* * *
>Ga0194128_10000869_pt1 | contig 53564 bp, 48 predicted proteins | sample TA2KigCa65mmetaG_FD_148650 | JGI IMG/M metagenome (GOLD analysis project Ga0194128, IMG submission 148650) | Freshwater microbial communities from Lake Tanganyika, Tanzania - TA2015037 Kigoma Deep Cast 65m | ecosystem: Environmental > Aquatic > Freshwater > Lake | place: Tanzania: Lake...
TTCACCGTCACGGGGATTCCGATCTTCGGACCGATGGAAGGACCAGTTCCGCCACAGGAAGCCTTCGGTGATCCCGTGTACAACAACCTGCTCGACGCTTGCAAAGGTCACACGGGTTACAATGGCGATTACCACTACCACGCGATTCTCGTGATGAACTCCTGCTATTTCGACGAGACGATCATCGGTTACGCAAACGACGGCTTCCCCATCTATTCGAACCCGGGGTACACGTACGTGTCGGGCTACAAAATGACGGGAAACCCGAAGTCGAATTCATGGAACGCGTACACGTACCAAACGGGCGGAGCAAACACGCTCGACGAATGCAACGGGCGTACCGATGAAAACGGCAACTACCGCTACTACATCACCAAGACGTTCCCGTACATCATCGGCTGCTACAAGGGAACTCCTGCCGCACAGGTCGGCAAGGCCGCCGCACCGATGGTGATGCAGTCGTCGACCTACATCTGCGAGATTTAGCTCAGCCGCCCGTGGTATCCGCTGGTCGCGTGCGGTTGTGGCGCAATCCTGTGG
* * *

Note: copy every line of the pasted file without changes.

>Ga0194128_10000869_pt1 | contig 53564 bp, 48 predicted proteins | sample TA2KigCa65mmetaG_FD_148650 | JGI IMG/M metagenome (GOLD analysis project Ga0194128, IMG submission 148650) | Freshwater microbial communities from Lake Tanganyika, Tanzania - TA2015037 Kigoma Deep Cast 65m | ecosystem: Environmental > Aquatic > Freshwater > Lake | place: Tanzania: Lake...
TTCACCGTCACGGGGATTCCGATCTTCGGACCGATGGAAGGACCAGTTCCGCCACAGGAAGCCTTCGGTGATCCCGTGTACAACAACCTGCTCGACGCTTGCAAAGGTCACACGGGTTACAATGGCGATTACCACTACCACGCGATTCTCGTGATGAACTCCTGCTATTTCGACGAGACGATCATCGGTTACGCAAACGACGGCTTCCCCATCTATTCGAACCCGGGGTACACGTACGTGTCGGGCTACAAAATGACGGGAAACCCGAAGTCGAATTCATGGAACGCGTACACGTACCAAACGGGCGGAGCAAACACGCTCGACGAATGCAACGGGCGTACCGATGAAAACGGCAACTACCGCTACTACATCACCAAGACGTTCCCGTACATCATCGGCTGCTACAAGGGAACTCCTGCCGCACAGGTCGGCAAGGCCGCCGCACCGATGGTGATGCAGTCGTCGACCTACATCTGCGAGATTTAGCTCAGCCGCCCGTGGTATCCGCTGGTCGCGTGCGGTTGTGGCGCAATCCTGTGG